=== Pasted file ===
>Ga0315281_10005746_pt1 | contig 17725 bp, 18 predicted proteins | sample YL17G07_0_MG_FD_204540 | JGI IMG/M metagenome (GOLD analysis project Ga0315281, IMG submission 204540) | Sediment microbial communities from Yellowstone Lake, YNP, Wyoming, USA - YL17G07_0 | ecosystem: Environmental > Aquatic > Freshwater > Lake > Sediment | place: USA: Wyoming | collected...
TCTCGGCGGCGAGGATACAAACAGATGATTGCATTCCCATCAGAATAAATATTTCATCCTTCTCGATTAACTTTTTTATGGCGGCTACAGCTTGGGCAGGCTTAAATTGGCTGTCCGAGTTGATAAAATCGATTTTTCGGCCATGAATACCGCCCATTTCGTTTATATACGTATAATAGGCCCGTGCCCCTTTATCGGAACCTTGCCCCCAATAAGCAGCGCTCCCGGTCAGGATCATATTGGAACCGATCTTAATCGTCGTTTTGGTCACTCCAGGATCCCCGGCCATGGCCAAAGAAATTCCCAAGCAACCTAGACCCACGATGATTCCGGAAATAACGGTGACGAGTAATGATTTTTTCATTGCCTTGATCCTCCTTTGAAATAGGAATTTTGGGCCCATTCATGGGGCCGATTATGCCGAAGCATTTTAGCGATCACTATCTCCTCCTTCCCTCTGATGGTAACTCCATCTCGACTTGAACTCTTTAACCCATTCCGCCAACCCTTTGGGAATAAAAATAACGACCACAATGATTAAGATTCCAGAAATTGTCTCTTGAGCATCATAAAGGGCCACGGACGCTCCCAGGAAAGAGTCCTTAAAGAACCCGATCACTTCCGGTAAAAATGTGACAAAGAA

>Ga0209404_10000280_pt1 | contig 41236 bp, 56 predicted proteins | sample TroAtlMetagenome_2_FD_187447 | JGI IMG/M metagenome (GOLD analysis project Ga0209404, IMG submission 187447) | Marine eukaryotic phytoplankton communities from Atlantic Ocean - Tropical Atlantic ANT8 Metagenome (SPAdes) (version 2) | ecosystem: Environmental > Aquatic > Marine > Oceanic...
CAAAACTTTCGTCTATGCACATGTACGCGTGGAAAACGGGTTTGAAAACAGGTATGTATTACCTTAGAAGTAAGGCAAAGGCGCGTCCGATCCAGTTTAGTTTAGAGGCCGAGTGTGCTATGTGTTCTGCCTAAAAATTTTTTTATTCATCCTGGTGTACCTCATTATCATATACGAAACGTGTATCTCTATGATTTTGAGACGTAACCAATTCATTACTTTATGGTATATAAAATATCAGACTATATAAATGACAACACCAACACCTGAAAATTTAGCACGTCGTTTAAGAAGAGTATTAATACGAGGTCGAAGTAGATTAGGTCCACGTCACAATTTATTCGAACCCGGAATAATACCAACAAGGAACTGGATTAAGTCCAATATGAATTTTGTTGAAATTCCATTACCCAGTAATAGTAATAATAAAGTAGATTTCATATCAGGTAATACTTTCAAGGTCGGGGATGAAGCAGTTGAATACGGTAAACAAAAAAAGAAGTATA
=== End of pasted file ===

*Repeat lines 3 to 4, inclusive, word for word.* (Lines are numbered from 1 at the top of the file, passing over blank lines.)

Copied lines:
>Ga0209404_10000280_pt1 | contig 41236 bp, 56 predicted proteins | sample TroAtlMetagenome_2_FD_187447 | JGI IMG/M metagenome (GOLD analysis project Ga0209404, IMG submission 187447) | Marine eukaryotic phytoplankton communities from Atlantic Ocean - Tropical Atlantic ANT8 Metagenome (SPAdes) (version 2) | ecosystem: Environmental > Aquatic > Marine > Oceanic...
CAAAACTTTCGTCTATGCACATGTACGCGTGGAAAACGGGTTTGAAAACAGGTATGTATTACCTTAGAAGTAAGGCAAAGGCGCGTCCGATCCAGTTTAGTTTAGAGGCCGAGTGTGCTATGTGTTCTGCCTAAAAATTTTTTTATTCATCCTGGTGTACCTCATTATCATATACGAAACGTGTATCTCTATGATTTTGAGACGTAACCAATTCATTACTTTATGGTATATAAAATATCAGACTATATAAATGACAACACCAACACCTGAAAATTTAGCACGTCGTTTAAGAAGAGTATTAATACGAGGTCGAAGTAGATTAGGTCCACGTCACAATTTATTCGAACCCGGAATAATACCAACAAGGAACTGGATTAAGTCCAATATGAATTTTGTTGAAATTCCATTACCCAGTAATAGTAATAATAAAGTAGATTTCATATCAGGTAATACTTTCAAGGTCGGGGATGAAGCAGTTGAATACGGTAAACAAAAAAAGAAGTATA